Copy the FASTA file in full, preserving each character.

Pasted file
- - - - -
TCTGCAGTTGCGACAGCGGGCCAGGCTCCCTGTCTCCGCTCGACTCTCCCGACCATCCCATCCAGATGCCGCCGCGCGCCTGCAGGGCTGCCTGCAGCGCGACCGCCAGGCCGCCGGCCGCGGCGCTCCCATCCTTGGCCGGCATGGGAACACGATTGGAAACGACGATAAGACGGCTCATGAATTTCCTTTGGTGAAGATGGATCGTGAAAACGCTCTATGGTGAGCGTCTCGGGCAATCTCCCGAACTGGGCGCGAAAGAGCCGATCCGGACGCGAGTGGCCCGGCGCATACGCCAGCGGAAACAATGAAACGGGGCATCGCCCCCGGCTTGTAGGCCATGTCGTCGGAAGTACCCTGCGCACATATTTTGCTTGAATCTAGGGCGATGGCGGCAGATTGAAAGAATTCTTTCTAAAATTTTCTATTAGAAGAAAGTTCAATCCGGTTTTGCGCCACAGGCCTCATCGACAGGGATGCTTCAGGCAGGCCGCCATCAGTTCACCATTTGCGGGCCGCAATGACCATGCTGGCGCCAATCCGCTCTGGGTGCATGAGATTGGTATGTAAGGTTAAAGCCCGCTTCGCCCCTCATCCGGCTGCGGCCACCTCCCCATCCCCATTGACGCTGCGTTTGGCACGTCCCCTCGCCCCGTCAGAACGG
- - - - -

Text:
TCTGCAGTTGCGACAGCGGGCCAGGCTCCCTGTCTCCGCTCGACTCTCCCGACCATCCCATCCAGATGCCGCCGCGCGCCTGCAGGGCTGCCTGCAGCGCGACCGCCAGGCCGCCGGCCGCGGCGCTCCCATCCTTGGCCGGCATGGGAACACGATTGGAAACGACGATAAGACGGCTCATGAATTTCCTTTGGTGAAGATGGATCGTGAAAACGCTCTATGGTGAGCGTCTCGGGCAATCTCCCGAACTGGGCGCGAAAGAGCCGATCCGGACGCGAGTGGCCCGGCGCATACGCCAGCGGAAACAATGAAACGGGGCATCGCCCCCGGCTTGTAGGCCATGTCGTCGGAAGTACCCTGCGCACATATTTTGCTTGAATCTAGGGCGATGGCGGCAGATTGAAAGAATTCTTTCTAAAATTTTCTATTAGAAGAAAGTTCAATCCGGTTTTGCGCCACAGGCCTCATCGACAGGGATGCTTCAGGCAGGCCGCCATCAGTTCACCATTTGCGGGCCGCAATGACCATGCTGGCGCCAATCCGCTCTGGGTGCATGAGATTGGTATGTAAGGTTAAAGCCCGCTTCGCCCCTCATCCGGCTGCGGCCACCTCCCCATCCCCATTGACGCTGCGTTTGGCACGTCCCCTCGCCCCGTCAGAACGG